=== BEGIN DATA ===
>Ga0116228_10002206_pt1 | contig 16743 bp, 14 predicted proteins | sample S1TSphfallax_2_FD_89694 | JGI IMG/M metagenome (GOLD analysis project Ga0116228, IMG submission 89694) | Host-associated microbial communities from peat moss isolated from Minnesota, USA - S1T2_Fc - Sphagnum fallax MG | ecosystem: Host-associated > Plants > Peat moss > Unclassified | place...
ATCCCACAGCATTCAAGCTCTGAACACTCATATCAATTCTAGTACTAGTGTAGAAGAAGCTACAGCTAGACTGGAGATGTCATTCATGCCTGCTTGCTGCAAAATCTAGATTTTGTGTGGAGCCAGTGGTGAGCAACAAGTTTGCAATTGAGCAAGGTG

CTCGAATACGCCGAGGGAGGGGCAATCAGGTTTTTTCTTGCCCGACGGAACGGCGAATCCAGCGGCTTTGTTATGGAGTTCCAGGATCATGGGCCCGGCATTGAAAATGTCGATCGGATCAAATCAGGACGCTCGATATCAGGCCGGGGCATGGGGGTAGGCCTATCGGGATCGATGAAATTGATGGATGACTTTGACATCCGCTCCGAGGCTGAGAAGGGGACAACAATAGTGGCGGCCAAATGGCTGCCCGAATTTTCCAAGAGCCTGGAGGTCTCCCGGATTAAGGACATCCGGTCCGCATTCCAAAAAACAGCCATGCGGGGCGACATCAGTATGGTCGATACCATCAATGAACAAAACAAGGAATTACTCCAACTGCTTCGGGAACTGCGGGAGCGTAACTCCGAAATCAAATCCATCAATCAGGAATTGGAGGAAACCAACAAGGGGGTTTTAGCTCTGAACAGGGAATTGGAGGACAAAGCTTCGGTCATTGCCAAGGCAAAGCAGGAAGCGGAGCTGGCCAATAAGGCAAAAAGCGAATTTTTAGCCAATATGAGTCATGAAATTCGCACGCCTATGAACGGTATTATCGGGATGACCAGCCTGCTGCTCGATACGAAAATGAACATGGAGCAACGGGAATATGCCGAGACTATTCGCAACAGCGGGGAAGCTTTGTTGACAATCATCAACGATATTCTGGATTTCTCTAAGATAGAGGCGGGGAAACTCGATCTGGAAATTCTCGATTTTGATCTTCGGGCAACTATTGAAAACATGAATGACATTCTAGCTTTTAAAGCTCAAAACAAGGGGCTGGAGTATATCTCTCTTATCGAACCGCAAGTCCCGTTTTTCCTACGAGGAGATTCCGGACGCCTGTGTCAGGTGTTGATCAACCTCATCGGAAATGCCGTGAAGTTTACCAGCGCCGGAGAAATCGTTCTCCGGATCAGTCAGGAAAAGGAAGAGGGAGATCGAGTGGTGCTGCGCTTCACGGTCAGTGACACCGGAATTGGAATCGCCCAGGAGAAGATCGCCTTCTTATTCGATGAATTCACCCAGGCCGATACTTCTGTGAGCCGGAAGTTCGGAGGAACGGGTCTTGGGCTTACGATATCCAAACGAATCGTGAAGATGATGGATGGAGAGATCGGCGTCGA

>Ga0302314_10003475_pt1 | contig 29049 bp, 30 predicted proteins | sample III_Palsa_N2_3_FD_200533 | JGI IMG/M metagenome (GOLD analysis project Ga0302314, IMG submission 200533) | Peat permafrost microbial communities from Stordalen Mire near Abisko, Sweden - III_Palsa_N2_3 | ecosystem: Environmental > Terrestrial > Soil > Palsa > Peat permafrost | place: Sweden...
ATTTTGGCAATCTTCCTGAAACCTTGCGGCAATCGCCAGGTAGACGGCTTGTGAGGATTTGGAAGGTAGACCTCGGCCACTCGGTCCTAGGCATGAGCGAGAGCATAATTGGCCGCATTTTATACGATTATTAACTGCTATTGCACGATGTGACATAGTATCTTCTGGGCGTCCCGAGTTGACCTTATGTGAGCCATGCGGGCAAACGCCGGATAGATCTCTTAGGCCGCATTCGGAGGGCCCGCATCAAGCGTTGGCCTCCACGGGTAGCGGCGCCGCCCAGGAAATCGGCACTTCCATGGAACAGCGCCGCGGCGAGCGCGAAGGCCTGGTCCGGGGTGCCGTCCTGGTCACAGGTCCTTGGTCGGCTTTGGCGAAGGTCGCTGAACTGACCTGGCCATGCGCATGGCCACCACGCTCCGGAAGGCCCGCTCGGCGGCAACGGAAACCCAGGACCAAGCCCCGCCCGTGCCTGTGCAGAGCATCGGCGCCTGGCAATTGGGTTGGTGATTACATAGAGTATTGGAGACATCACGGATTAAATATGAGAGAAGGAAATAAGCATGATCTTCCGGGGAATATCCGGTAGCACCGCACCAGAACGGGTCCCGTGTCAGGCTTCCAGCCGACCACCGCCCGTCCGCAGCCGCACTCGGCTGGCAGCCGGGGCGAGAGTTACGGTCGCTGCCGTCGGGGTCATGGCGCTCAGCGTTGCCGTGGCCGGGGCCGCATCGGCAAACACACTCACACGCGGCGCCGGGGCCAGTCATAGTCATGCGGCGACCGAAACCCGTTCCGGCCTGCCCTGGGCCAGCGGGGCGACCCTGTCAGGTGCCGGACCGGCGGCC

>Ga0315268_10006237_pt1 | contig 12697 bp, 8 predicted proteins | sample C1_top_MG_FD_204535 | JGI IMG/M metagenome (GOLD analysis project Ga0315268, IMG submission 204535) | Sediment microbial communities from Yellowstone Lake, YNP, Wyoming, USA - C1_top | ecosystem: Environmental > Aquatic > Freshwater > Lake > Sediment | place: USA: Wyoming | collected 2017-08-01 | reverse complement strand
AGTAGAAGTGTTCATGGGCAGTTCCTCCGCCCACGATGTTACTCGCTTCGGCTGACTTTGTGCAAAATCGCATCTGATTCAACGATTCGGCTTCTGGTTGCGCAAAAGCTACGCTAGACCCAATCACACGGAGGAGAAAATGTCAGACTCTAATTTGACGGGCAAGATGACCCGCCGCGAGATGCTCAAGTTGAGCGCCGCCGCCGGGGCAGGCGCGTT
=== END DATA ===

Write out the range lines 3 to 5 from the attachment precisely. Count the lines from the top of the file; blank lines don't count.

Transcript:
CTCGAATACGCCGAGGGAGGGGCAATCAGGTTTTTTCTTGCCCGACGGAACGGCGAATCCAGCGGCTTTGTTATGGAGTTCCAGGATCATGGGCCCGGCATTGAAAATGTCGATCGGATCAAATCAGGACGCTCGATATCAGGCCGGGGCATGGGGGTAGGCCTATCGGGATCGATGAAATTGATGGATGACTTTGACATCCGCTCCGAGGCTGAGAAGGGGACAACAATAGTGGCGGCCAAATGGCTGCCCGAATTTTCCAAGAGCCTGGAGGTCTCCCGGATTAAGGACATCCGGTCCGCATTCCAAAAAACAGCCATGCGGGGCGACATCAGTATGGTCGATACCATCAATGAACAAAACAAGGAATTACTCCAACTGCTTCGGGAACTGCGGGAGCGTAACTCCGAAATCAAATCCATCAATCAGGAATTGGAGGAAACCAACAAGGGGGTTTTAGCTCTGAACAGGGAATTGGAGGACAAAGCTTCGGTCATTGCCAAGGCAAAGCAGGAAGCGGAGCTGGCCAATAAGGCAAAAAGCGAATTTTTAGCCAATATGAGTCATGAAATTCGCACGCCTATGAACGGTATTATCGGGATGACCAGCCTGCTGCTCGATACGAAAATGAACATGGAGCAACGGGAATATGCCGAGACTATTCGCAACAGCGGGGAAGCTTTGTTGACAATCATCAACGATATTCTGGATTTCTCTAAGATAGAGGCGGGGAAACTCGATCTGGAAATTCTCGATTTTGATCTTCGGGCAACTATTGAAAACATGAATGACATTCTAGCTTTTAAAGCTCAAAACAAGGGGCTGGAGTATATCTCTCTTATCGAACCGCAAGTCCCGTTTTTCCTACGAGGAGATTCCGGACGCCTGTGTCAGGTGTTGATCAACCTCATCGGAAATGCCGTGAAGTTTACCAGCGCCGGAGAAATCGTTCTCCGGATCAGTCAGGAAAAGGAAGAGGGAGATCGAGTGGTGCTGCGCTTCACGGTCAGTGACACCGGAATTGGAATCGCCCAGGAGAAGATCGCCTTCTTATTCGATGAATTCACCCAGGCCGATACTTCTGTGAGCCGGAAGTTCGGAGGAACGGGTCTTGGGCTTACGATATCCAAACGAATCGTGAAGATGATGGATGGAGAGATCGGCGTCGA

>Ga0302314_10003475_pt1 | contig 29049 bp, 30 predicted proteins | sample III_Palsa_N2_3_FD_200533 | JGI IMG/M metagenome (GOLD analysis project Ga0302314, IMG submission 200533) | Peat permafrost microbial communities from Stordalen Mire near Abisko, Sweden - III_Palsa_N2_3 | ecosystem: Environmental > Terrestrial > Soil > Palsa > Peat permafrost | place: Sweden...
ATTTTGGCAATCTTCCTGAAACCTTGCGGCAATCGCCAGGTAGACGGCTTGTGAGGATTTGGAAGGTAGACCTCGGCCACTCGGTCCTAGGCATGAGCGAGAGCATAATTGGCCGCATTTTATACGATTATTAACTGCTATTGCACGATGTGACATAGTATCTTCTGGGCGTCCCGAGTTGACCTTATGTGAGCCATGCGGGCAAACGCCGGATAGATCTCTTAGGCCGCATTCGGAGGGCCCGCATCAAGCGTTGGCCTCCACGGGTAGCGGCGCCGCCCAGGAAATCGGCACTTCCATGGAACAGCGCCGCGGCGAGCGCGAAGGCCTGGTCCGGGGTGCCGTCCTGGTCACAGGTCCTTGGTCGGCTTTGGCGAAGGTCGCTGAACTGACCTGGCCATGCGCATGGCCACCACGCTCCGGAAGGCCCGCTCGGCGGCAACGGAAACCCAGGACCAAGCCCCGCCCGTGCCTGTGCAGAGCATCGGCGCCTGGCAATTGGGTTGGTGATTACATAGAGTATTGGAGACATCACGGATTAAATATGAGAGAAGGAAATAAGCATGATCTTCCGGGGAATATCCGGTAGCACCGCACCAGAACGGGTCCCGTGTCAGGCTTCCAGCCGACCACCGCCCGTCCGCAGCCGCACTCGGCTGGCAGCCGGGGCGAGAGTTACGGTCGCTGCCGTCGGGGTCATGGCGCTCAGCGTTGCCGTGGCCGGGGCCGCATCGGCAAACACACTCACACGCGGCGCCGGGGCCAGTCATAGTCATGCGGCGACCGAAACCCGTTCCGGCCTGCCCTGGGCCAGCGGGGCGACCCTGTCAGGTGCCGGACCGGCGGCC